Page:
139. 139.
    Tatar M, Bartke A, Antebi A. The endocrine regulation of aging by insulin-like signals. Science 2003;299: 1346–1351PubMedGoogle Scholar
  140. 140.
    Muller EE, Cella SG, De Gennaro Colonna V, Parenti M, Cocchi D, Locatelli V. Aspects of the neuroendocrine control of growth hormone secretion in ageing mammals. J Reprod Fertil Suppl 1993;46:99–114PubMedGoogle Scholar
  141. 141.
    Bartke A. Minireview: role of the growth hormone/insulin-like growth factor system in mammalian aging. Endocrinology 2005;146:3718–3723PubMedGoogle Scholar
  142. 142.
    Brown-Borg HM, Borg KF, Meliska CJ, Bartke A. Dwarf mice and the ageing process. Nature 1996;384:33Google Scholar
  143. 143.
    Hsieh CC, de Ford JH, Flurkey K, Harrison DE, Papaconstantinou J. Effects of the Pit1 mutation on the insulin signaling pathway: implication on the longevity of the long lived Snell dwarf mouse. Mech Ageing Dev 2002;123:1254–1255Google Scholar
  144. 144.
    Barbieri M, Bonafe M, Franceschi C, Paolisso G. Insulin/IGF-1-signaling pathway: an evolutionarily conserved mechanism of longevity from yeast to humans. Am J Physiol Endocrinol Metab 2003;285:E1064–E1071PubMedGoogle Scholar
  145. 145.
    Bluher M, Kahn BB, Kahn CR. Extended longevity in mice lacking the insulin receptor in adipose tissue. Science 2003;299:572–574PubMedGoogle Scholar
  146. 146.
    Steger RW, Bartke A, Cecim M. Premature ageing in transgenic mice expressing different growth hormone genes. J Reprod Fertil Suppl 1993;46:61–75PubMedGoogle Scholar
  147. 147.
    Muller F. Growth hormone receptor knockout (Laron) mice.;2002/8/tg1Google Scholar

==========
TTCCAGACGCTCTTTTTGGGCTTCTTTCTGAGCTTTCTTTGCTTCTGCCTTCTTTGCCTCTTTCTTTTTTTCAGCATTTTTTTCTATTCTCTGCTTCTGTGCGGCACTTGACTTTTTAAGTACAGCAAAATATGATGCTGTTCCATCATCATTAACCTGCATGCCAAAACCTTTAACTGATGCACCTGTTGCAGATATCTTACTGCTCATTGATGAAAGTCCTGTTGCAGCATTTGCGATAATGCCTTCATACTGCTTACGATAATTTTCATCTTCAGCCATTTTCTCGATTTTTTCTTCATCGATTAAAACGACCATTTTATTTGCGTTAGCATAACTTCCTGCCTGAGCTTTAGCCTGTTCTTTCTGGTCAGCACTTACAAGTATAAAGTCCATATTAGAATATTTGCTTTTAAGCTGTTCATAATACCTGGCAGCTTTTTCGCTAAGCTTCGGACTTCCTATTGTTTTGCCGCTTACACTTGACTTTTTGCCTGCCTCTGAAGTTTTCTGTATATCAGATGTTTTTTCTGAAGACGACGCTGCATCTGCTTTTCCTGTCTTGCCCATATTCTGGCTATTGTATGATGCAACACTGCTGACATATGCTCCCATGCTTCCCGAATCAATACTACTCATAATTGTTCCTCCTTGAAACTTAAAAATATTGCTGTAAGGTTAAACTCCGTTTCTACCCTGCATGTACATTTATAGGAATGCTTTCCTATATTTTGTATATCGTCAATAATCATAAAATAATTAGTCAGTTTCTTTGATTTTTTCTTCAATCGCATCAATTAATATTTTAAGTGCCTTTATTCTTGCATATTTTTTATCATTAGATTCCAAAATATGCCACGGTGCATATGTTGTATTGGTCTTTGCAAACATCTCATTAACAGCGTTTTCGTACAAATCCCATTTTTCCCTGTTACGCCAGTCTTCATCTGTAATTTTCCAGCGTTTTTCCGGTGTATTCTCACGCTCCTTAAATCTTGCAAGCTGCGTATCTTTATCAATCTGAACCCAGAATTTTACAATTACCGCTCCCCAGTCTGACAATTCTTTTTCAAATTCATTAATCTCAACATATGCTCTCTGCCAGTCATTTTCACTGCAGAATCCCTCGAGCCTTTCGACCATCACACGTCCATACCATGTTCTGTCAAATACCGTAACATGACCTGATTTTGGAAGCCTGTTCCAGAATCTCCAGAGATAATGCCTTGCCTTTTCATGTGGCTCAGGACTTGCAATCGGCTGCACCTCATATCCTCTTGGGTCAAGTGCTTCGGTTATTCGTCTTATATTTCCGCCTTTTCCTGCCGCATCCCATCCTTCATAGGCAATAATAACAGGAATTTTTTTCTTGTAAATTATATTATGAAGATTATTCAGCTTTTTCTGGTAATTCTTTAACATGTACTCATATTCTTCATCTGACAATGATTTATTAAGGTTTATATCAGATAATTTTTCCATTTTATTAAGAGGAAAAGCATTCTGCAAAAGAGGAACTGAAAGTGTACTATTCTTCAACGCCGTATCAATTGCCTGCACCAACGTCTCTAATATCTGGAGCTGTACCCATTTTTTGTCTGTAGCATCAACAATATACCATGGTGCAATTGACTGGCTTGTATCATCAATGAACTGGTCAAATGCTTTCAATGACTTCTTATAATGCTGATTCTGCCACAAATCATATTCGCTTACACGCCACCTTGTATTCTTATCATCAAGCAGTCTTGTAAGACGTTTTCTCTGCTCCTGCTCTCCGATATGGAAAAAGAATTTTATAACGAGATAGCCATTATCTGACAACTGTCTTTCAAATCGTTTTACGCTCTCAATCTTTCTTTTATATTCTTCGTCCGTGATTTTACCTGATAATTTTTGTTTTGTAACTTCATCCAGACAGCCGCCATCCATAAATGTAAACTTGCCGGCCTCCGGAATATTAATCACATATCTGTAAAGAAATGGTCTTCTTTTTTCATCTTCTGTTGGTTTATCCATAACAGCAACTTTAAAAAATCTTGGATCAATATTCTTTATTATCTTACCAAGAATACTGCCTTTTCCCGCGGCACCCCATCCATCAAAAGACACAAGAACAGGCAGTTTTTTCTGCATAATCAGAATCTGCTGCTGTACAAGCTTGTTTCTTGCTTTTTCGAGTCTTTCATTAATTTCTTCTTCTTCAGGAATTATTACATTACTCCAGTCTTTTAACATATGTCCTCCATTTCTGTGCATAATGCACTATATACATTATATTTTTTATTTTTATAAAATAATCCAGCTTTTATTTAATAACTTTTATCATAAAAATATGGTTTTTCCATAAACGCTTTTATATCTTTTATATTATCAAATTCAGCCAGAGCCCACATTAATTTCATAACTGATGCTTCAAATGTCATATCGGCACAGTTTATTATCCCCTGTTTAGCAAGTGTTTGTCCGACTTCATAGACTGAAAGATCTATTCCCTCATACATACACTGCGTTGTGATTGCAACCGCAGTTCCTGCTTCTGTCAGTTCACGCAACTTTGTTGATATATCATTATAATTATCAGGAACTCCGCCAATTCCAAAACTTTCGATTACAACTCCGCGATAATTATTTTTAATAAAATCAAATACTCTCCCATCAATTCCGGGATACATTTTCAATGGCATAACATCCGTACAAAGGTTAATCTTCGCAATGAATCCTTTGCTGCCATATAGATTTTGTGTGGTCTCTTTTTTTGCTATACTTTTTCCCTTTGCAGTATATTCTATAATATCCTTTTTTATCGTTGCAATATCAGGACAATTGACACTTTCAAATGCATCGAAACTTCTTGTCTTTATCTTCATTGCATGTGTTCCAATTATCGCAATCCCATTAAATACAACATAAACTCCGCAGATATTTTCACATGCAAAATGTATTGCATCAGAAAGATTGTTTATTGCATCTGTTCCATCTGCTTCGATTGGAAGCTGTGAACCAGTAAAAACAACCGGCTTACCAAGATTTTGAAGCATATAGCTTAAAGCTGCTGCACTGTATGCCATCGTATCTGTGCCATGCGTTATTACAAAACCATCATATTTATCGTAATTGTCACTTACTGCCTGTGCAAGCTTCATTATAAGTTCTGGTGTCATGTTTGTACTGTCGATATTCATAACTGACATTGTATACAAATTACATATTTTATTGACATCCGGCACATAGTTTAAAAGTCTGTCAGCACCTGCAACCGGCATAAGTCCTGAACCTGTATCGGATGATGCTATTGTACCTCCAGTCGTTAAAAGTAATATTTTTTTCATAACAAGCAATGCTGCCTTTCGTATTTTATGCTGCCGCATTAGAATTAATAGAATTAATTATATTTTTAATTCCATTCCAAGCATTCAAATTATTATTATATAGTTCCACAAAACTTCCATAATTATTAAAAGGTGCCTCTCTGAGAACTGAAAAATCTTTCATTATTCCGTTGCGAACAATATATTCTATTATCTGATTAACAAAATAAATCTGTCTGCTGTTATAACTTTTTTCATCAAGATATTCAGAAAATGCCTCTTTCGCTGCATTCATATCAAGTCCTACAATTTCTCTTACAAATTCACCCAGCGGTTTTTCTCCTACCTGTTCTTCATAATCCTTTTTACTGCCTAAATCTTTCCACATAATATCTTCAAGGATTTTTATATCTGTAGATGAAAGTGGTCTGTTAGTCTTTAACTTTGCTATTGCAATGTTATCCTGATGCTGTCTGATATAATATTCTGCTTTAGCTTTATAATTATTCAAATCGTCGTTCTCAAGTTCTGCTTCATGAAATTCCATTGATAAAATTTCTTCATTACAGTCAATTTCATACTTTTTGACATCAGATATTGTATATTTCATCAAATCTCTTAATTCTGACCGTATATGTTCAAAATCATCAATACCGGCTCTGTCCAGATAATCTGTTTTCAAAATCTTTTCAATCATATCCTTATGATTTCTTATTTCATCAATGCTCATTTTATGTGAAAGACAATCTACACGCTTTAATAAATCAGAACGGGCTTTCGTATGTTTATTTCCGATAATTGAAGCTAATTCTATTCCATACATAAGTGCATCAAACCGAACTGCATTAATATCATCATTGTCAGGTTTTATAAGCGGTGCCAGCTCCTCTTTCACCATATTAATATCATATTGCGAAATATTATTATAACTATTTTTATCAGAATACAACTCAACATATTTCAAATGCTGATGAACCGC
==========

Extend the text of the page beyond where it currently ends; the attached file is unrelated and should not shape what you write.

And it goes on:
148. 148.
    Holzenberger M, Dupont J, Ducos B, Leneuve P, Geloen A, Even PC, Cervera P, Le Bouc Y. IGF-1 receptor regulates life span and resistance to oxidative stress in mice. Nature 2003;421:182–186Google Scholar
  149. 149.
    Goodman-Gruen D, Barrett-Connor E. Epidemiology of insulin-like growth factor-I in elderly men and women. The Rancho Bernardo Study. Am J Epidemiol 1997;145:970–976PubMedGoogle Scholar
  150. 150.
    Lieberman SA, Mitchell AM, Marcus R, Hintz RL, Hoffman AR. The insulin-like growth factor I generation test: resistance to growth hormone with aging and estrogen replacement therapy. Horm Metab Res 1994;26: 229–233PubMedGoogle Scholar
  151. 151.
    Khan AS, Sane DC, Wannenburg T, Sonntag WE. Growth hormone, insulin-like growth factor-1 and the aging cardiovascular system. Cardiovasc Res 2002;54:25–35PubMedGoogle Scholar
  152. 152.
    Vasan RS, Sullivan LM, D’Agostino RB, Roubenoff R, Harris T, Sawyer DB, Levy D, Wilson PW. Serum insulin-like growth factor I and risk for heart failure in elderly individuals without a previous myocardial infarction: the Framingham Heart Study. Ann Intern Med 2003;139:642–648PubMedGoogle Scholar
  153. 153.
    Roubenoff R, Parise H, Payette HA, Abad LW, D’Agostino R, Jacques PF, Wilson PW, Dinarello CA, Harris TB. Cytokines, insulin-like growth factor 1, sarcopenia, and mortality in very old community-dwelling men and women: the Framingham Heart Study. Am J Med 2003;115:429–435PubMedGoogle Scholar
  154. 154.
    Ghigo E, Arvat E, Gianotti L, Ramunni J, DiVito L, Maccagno B, Grottoli S, Camanni F. Human aging and the GH-IGF-1 axis. J Pediatr Endocrinol Metab 1996;9:271–278PubMedGoogle Scholar
  155. 155.
    Takahashi S, Meites J. GH binding to liver in young and old female rats: relation to somatomedin-C secretion. Proc Soc Exp Biol Med 1987;186:229–233PubMedGoogle Scholar
  156. 156.
    Xu X, Bennett SA, Ingram RL, Sonntag WE. Decreases in growth hormone receptor signal transduction contribute to the decline in insulin-like growth factor I gene expression with age. Endocrinology 1995;136: 4551–4557PubMedGoogle Scholar
  157. 157.
    Khan AS, Sane DC, Wannenburg T, Sonntag WE. Growth hormone, insulin-like growth factor-1 and the aging cardiovascular system. Cardiovasc Res 2002;54:25–35PubMedGoogle Scholar